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Back in the day, when I was the product line director for RSA SecurID, the dream was pretty simple: “a token in every pocket.” (A natural corollary to this dream, of course, was “death to passwords.”)

By “token,” of course, we meant a small, specialized hardware device – in the abstract, comprised of a processor, a power source, a time source, a display, an algorithm for generating pseudo-random numbers, and a unique “seed record” for that particular device / user.

The sole purpose of these tokens was (and remains, to this day) to generate one-time passwords, which is a classic example of two-factor authentication. This is a combination of something you know (a PIN) with something you have (the hardware token, which generates a new 6-digit tokencode, every 60 seconds).

The combination of PIN plus tokencode creates a unique password for that user – and a minute later, their password is different (the other classic example of two-factor authentication is your ATM card: something you know, plus something you have, to gain access to your bank accounts).

A token not in every pocket

The only problem with this BHAG was that for most organizations, a token in every pocket wasn’t justifiable. In the simplest sense, security solutions have always involved a trade-off between risk, convenience, and total cost – and for one-time passwords based on hardware tokens, the security benefits of deploying a token in every pocket was generally outweighed by considerations of cost and convenience. At the time, my own analysis showed that RSA SecurID customers actually deployed tokens to about 20% of their user base, which at that time was almost 100% their own employees.

Try as we might – and believe me, we tried in a number of creative and innovative ways – moving the proverbial dial significantly north of that 20% of all users mark was incredibly difficult. Sadly, the other 80% of those end-user pockets remained empty.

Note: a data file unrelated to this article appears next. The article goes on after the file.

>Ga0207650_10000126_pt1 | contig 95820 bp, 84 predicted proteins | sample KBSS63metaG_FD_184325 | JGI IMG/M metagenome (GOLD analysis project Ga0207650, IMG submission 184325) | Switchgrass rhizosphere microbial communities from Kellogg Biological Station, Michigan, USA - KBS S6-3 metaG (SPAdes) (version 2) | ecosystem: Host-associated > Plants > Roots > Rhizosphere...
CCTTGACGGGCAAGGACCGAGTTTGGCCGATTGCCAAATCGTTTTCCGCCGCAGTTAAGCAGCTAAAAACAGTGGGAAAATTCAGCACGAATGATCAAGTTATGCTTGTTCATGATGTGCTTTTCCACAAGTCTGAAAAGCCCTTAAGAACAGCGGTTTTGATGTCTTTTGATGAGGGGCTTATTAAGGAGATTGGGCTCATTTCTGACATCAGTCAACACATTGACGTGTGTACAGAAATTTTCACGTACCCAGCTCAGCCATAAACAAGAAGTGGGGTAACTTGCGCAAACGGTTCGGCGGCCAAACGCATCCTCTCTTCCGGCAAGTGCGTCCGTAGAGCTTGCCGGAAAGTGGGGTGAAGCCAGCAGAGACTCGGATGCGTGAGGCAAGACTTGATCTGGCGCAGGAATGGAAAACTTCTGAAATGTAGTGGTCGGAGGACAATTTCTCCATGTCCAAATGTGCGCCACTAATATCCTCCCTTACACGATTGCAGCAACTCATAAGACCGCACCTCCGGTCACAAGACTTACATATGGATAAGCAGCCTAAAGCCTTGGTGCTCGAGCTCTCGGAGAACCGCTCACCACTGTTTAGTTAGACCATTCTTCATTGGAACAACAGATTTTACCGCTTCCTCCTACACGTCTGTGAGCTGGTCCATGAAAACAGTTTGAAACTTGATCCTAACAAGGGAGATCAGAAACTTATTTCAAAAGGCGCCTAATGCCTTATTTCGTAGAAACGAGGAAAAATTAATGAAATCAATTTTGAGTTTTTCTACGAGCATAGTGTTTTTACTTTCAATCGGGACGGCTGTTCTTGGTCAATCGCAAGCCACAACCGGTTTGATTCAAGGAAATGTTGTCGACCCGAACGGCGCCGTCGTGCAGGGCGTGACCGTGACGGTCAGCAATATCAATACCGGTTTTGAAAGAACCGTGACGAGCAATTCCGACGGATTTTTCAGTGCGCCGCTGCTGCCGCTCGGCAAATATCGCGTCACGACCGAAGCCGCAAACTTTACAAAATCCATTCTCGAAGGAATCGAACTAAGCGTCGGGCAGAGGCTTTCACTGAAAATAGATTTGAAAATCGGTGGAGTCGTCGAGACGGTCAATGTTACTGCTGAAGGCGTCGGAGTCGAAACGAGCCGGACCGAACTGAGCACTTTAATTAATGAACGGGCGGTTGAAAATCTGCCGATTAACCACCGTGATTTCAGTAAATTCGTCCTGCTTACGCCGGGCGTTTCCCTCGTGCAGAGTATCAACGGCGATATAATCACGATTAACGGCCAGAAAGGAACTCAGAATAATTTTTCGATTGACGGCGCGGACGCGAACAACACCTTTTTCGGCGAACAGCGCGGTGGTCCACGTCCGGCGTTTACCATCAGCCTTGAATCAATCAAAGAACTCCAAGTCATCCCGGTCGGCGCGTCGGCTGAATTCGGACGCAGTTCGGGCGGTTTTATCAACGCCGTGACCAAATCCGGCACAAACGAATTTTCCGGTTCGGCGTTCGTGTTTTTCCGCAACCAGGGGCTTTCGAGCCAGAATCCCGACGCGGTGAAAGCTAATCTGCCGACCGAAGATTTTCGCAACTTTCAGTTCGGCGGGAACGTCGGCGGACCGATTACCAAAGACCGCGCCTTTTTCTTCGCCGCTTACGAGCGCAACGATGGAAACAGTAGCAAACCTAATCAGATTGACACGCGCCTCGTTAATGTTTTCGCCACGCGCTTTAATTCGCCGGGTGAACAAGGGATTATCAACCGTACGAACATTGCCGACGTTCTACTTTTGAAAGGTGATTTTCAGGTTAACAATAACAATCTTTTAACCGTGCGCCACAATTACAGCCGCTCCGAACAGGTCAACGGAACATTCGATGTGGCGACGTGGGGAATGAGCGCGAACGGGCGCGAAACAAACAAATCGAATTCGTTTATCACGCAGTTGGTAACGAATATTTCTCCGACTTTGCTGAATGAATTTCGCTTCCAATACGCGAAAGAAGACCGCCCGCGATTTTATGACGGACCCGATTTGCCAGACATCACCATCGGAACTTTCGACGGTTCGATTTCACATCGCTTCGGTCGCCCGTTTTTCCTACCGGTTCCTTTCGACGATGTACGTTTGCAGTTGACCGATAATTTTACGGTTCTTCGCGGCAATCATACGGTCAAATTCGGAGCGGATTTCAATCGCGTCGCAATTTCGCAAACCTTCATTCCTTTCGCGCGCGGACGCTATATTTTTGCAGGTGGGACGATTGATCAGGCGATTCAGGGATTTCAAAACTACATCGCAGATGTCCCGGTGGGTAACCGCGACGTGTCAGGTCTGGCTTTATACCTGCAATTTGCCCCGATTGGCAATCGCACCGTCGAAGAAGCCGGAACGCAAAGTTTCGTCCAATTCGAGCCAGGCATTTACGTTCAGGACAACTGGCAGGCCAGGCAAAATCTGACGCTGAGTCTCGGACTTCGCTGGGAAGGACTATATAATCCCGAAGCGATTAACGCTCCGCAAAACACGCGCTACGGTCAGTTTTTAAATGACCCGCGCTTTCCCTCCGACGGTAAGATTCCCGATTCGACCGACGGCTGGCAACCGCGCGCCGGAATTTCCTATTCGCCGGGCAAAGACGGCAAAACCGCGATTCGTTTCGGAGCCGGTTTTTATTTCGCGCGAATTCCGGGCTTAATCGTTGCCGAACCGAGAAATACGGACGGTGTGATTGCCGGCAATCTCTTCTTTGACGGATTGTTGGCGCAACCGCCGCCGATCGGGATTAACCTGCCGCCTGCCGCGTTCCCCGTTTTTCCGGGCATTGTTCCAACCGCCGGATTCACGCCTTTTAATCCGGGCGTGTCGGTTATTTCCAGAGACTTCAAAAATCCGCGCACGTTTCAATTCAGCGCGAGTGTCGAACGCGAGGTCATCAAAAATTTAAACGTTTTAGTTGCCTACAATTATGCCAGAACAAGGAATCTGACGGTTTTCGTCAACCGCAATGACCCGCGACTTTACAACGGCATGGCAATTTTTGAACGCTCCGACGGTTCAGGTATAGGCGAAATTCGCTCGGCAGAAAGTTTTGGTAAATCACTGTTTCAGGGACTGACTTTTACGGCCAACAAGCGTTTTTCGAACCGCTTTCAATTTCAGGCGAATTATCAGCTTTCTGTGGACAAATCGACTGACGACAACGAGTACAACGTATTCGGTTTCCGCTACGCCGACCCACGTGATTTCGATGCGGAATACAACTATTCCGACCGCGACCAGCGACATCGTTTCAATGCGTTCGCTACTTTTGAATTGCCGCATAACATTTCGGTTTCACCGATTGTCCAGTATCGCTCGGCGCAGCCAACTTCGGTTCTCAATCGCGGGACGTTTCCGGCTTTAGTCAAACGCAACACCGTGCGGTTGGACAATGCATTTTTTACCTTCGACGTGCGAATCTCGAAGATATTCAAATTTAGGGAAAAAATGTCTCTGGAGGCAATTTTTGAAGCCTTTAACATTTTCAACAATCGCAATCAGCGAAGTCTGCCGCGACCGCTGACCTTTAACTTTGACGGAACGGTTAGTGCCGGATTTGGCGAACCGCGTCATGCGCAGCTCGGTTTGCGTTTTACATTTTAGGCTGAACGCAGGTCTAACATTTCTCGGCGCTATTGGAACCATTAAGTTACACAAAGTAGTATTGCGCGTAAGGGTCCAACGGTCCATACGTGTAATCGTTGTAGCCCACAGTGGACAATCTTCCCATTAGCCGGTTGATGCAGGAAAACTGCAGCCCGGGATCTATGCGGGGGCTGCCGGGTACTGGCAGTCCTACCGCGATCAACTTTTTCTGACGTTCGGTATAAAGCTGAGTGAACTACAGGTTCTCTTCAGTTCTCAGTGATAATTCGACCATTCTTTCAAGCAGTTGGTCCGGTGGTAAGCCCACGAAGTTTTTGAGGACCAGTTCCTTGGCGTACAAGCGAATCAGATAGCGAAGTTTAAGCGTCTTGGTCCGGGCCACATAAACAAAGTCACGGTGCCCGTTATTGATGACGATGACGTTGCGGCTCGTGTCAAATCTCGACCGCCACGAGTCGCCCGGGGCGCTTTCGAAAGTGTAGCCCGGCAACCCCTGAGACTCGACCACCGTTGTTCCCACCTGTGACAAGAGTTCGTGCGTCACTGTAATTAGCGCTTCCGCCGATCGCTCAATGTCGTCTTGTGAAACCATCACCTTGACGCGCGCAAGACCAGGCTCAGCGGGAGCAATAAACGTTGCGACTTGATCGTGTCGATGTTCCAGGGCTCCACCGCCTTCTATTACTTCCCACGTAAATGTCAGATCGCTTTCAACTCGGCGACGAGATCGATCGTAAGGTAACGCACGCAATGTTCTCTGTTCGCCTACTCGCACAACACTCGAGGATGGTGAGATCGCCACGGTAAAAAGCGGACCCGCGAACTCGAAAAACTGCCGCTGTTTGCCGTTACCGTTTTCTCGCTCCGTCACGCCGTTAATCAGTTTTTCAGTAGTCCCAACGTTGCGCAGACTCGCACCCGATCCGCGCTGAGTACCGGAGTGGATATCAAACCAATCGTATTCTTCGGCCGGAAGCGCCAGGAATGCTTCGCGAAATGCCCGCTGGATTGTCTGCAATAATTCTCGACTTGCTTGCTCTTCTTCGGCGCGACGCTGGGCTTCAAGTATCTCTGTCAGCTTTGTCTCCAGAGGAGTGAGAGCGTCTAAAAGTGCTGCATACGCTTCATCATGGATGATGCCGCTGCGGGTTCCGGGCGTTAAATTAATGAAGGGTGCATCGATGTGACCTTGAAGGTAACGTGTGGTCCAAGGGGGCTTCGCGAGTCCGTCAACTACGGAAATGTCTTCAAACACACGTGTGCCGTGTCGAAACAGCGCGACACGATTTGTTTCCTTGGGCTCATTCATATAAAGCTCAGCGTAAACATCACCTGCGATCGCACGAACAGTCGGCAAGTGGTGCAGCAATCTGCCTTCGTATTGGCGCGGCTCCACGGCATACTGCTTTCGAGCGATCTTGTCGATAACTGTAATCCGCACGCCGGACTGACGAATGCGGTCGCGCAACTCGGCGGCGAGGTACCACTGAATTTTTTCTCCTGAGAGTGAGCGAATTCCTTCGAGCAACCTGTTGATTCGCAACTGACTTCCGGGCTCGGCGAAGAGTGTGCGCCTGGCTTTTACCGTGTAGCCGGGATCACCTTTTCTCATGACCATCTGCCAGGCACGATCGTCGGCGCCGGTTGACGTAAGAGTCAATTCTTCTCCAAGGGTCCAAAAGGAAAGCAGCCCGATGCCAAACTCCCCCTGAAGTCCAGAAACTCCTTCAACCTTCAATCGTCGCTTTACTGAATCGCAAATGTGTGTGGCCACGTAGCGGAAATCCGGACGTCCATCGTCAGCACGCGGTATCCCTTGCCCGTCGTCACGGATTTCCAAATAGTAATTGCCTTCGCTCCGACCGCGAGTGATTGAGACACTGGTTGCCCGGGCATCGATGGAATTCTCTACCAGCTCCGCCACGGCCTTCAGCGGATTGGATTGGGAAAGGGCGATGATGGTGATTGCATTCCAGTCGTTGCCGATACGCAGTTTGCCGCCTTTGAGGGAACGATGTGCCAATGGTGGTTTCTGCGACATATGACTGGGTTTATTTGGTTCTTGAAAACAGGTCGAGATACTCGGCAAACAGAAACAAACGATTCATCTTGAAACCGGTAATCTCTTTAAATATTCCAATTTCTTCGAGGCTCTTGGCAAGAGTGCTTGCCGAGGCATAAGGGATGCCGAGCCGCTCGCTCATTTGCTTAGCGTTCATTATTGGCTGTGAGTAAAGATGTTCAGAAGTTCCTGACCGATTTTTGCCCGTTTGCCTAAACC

The case for stronger authentication

Fast-forward to present day, and the context for this vision has definitely changed. For the modern enterprise, several trends make stronger authentication (by which I mean stronger than passwords) of an expanded user base a growing necessity:

  • The rewarded risks of enablement – i.e., the positive business objectives that your organization pursues
  • The unrewarded risks of protection – i.e., the negative impact of attacks on security, privacy, and availability that your organization would like to prevent
  • The obligation of regulatory compliance – i.e., the steps that organizations are required to take, to satisfy the requirements of governments, industries, business partners, and customers

There’s just that economic “ceiling” for the deployment of stronger user authentication to a broader user base to deal with.

The impact of weak authentication

To that end, Aberdeen Group has recently done some quantitative analysis (based on a simple Monte Carlo model) that demonstrates how the traditional economic ceilings for the deployment of stronger user authentication are rapidly changing.

For example, lower-cost solutions for stronger user authentication — such as one-time passwords based on SMS — can provide organizations with an economically justifiable business case for significantly expanding their user base:

  • In the private sector (across all industries), based on a compromise of 100,000 to 1,000,000 records, the median annualized business impact of data breaches as a consequence of weak authentication – which is, unfortunately, the status quo – is about $370K, with an 80% confidence interval of between $0 and $1.9M.
  • But a straightforward extension to Aberdeen’s analysis shows that an investment in stronger user authentication results in a median reduction in the risk of data breaches of about 90%, as well as in cutting of the “long tail” of risk by more than 50%.

The trade-off is worth it

As it always will, selection of user authentication still involves making trade-offs between several characteristics, in three high-level areas: total cost of ownership; fit for users (e.g., convenience); and fit for the organization (e.g., appetite for risk).

But that traditional ceiling of about 20% of users just doesn’t have to apply anymore!

Aberdeen’s Monte Carlo models have been implemented using standard functionality of Microsoft Excel, and include simple drop-down menus to enable personalization by industry, number of employees, and number of records. A snapshot of Aberdeen’s analysis for each of 17 industries is also available from www.aberdeen.com, in a series of industry-specific Knowledge Briefs and SmartBites.

For additional information, read the full report!

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